Despite substantial increases this year in the number of UK residential property mortgage approvals, the number of prime borrowers behind on payments is rising. Moreover, banks are reluctant to decrease fixed mortgage interest rates, refinance struggling consumers and increase lending capacity. See the following article from Property Wire for more.
Residential property mortgage approvals are increasing in the UK but there is still concern that banks are not lending enough and borrowers are paying the price for over previous exuberance in the industry.
According to the Bank of England the number of mortgages approved during July rose to its highest level since April 2008 and represented the sixth consecutive month that approvals rose. They increased to 50,123 in July compared with 47,891 the previous month.
And figures from the British Bankers’ Association show that approvals in July were 38,181, an increase of 7.4% compared with June and 77% higher than the same time the previous year.
It said the figures are at their highest level since February 2008.
But at the same time experts point out that there is still not enough lending to boost the property market and choice for the consumer has been considerably eroded.
Also Moody’s is warning that arrears on mortgages in the UK are likely to increase.
It reports that the number of prime borrowers in three-month arrears has continued to rise and arrears of more than 90 days on prime residential mortgage-backed securities have doubled from the level recorded by its index last year.
Although it also reports that repossessions have eased off slightly from last year’s levels, it points out that loans from Northern Rock and Bank of Scotland, banks that had to be bailed out by the UK government, are particularly poor performing.
The dearth of the remortgage market, together with the rise in unemployment, means that prime borrowers will find it increasingly difficult to meet their mortgage payments, the Moody’s report says.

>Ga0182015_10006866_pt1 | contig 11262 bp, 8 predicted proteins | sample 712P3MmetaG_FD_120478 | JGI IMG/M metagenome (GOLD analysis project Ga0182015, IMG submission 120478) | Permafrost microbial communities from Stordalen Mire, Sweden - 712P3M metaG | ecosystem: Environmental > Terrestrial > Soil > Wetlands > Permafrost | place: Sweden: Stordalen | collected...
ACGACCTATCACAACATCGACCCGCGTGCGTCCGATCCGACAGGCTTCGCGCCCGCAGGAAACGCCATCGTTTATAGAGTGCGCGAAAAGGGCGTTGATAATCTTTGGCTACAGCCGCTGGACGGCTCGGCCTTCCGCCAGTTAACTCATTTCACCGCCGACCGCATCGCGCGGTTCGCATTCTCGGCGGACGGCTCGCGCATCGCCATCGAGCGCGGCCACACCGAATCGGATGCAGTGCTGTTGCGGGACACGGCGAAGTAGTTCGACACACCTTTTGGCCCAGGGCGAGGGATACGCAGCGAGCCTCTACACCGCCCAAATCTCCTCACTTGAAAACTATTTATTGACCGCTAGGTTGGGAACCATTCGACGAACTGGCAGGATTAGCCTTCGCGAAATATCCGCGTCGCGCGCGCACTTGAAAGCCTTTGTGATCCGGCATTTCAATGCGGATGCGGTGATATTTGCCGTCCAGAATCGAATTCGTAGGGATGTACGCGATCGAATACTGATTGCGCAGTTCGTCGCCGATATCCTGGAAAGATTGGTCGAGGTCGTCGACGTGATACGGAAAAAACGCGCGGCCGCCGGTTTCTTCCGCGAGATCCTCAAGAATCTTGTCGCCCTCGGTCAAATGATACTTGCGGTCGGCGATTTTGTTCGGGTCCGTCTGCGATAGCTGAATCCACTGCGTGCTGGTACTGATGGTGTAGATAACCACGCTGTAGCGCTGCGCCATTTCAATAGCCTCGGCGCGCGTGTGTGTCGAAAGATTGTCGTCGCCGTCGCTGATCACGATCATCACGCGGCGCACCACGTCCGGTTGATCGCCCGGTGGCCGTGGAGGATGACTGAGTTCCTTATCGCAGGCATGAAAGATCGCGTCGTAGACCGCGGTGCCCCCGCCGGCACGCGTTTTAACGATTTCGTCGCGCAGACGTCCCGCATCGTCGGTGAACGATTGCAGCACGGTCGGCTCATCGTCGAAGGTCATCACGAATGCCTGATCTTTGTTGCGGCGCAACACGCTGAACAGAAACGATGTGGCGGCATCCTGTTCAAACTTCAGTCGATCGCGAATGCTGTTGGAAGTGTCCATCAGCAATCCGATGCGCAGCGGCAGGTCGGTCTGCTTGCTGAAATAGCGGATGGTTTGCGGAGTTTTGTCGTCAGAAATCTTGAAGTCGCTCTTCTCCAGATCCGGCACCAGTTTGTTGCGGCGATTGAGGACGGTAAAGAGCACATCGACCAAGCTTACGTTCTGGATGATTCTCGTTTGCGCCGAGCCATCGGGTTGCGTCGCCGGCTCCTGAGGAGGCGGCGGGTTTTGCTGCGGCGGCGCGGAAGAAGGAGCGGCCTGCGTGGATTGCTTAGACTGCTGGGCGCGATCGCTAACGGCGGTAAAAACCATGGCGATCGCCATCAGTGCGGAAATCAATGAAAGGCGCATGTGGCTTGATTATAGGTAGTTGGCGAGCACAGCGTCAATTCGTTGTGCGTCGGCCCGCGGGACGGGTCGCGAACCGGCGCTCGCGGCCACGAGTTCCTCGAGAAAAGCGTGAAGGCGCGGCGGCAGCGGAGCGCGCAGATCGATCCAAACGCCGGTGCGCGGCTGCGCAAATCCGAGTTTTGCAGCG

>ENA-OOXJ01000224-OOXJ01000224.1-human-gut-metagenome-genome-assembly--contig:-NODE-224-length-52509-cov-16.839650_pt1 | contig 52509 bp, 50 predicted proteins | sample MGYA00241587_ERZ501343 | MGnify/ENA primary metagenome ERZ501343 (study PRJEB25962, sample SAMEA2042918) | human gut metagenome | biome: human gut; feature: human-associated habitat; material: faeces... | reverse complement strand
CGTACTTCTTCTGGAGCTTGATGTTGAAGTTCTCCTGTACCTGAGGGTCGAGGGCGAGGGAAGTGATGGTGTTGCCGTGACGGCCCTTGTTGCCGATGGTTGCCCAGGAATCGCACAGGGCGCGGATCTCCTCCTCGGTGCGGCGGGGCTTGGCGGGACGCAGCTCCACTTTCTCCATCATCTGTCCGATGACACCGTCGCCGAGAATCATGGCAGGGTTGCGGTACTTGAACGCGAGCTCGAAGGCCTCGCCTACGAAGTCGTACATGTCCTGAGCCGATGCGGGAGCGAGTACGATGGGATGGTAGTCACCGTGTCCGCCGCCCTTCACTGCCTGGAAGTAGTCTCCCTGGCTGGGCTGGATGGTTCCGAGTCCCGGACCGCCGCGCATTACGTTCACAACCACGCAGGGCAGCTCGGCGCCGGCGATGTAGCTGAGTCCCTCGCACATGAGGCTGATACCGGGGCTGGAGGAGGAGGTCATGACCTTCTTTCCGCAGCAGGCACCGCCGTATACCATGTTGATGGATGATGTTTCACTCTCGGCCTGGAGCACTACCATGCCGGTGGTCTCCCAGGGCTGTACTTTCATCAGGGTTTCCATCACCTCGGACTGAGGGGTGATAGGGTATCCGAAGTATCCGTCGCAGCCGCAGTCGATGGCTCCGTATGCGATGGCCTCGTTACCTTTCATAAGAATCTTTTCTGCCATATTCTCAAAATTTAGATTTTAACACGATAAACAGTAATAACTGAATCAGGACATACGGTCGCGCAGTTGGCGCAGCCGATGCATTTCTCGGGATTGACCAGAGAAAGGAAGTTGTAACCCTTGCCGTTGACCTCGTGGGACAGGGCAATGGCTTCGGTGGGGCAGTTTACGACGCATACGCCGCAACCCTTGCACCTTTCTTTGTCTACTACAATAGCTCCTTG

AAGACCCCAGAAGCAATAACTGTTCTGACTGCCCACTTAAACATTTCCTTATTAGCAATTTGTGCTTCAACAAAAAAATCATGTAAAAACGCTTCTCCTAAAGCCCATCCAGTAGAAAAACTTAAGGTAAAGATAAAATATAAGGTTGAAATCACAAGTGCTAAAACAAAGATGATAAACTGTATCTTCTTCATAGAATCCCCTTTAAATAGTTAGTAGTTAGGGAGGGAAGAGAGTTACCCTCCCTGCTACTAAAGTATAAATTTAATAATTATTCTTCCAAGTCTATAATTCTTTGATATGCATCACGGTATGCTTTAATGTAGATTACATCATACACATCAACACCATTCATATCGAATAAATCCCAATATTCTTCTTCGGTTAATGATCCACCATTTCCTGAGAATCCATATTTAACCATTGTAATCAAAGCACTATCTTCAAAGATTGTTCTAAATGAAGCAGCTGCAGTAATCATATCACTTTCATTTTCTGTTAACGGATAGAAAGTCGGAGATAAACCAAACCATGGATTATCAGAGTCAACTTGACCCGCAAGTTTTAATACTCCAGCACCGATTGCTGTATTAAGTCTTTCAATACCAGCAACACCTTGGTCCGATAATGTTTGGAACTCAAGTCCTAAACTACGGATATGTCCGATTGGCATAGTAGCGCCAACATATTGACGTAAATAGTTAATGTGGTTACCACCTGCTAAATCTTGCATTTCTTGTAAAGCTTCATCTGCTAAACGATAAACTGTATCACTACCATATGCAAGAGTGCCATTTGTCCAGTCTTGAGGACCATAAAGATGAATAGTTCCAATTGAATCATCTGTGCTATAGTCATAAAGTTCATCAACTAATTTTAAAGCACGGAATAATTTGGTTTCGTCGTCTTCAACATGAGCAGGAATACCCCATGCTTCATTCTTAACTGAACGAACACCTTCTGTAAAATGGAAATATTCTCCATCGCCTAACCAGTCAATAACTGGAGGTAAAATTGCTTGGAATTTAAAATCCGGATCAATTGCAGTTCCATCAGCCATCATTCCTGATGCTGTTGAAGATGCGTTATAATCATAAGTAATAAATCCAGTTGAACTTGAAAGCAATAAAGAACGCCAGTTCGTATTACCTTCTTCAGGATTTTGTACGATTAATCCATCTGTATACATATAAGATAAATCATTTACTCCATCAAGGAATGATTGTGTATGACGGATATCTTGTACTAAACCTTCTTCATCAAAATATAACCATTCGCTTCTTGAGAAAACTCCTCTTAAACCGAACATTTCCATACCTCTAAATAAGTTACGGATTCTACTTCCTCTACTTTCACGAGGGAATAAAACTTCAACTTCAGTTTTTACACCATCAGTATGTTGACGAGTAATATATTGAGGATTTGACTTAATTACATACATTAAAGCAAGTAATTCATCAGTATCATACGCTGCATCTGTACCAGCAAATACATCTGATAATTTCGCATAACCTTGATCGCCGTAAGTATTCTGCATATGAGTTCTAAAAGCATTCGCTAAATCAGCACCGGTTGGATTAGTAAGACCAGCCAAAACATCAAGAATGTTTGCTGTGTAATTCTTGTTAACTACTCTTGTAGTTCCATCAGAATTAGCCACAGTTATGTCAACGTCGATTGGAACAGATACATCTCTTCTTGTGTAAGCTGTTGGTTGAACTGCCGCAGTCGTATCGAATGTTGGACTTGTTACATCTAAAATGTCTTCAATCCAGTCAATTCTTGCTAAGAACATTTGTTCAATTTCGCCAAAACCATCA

‘Before the economic downturn borrowers were able to refinance their way out of arrears problems or sell their property. The combination of increasing unemployment and lack of financing options if borrowers are experiencing mortgage problems has led to worsening performance,’ said Daron Kularatnam, senior associate at Moody’s and co-author of the report.
Others point out that mortgage lenders are showing continuing reluctance to reduce the cost of fixed rate mortgages.
During the last month, only a couple of lenders reduced selected rates, including Cheltenham and Gloucester and Nationwide Building Society.
However, other lenders such as Barnsley Building Society, Chelsea Building Society and The Post Office all increased rates, according to Moneyfacts.co.uk.
‘Borrowers looking for a new mortgage deal are continuing to pay a heavy price for previous mistakes made by lenders.
Margins continue to be increased as lenders look to repair dented balance sheets. Normal rules where lenders pass or decrease rates based on the cost of funding seem to have well and truly gone out of the window.
Lenders have always been quicker to pass on increases rather than decreases, but many seem to be reluctant to pass on any decrease in the current climate,’ said a spokesman.
This article has been republished from Property Wire. You can also view this article at Property Wire, an international real estate news site.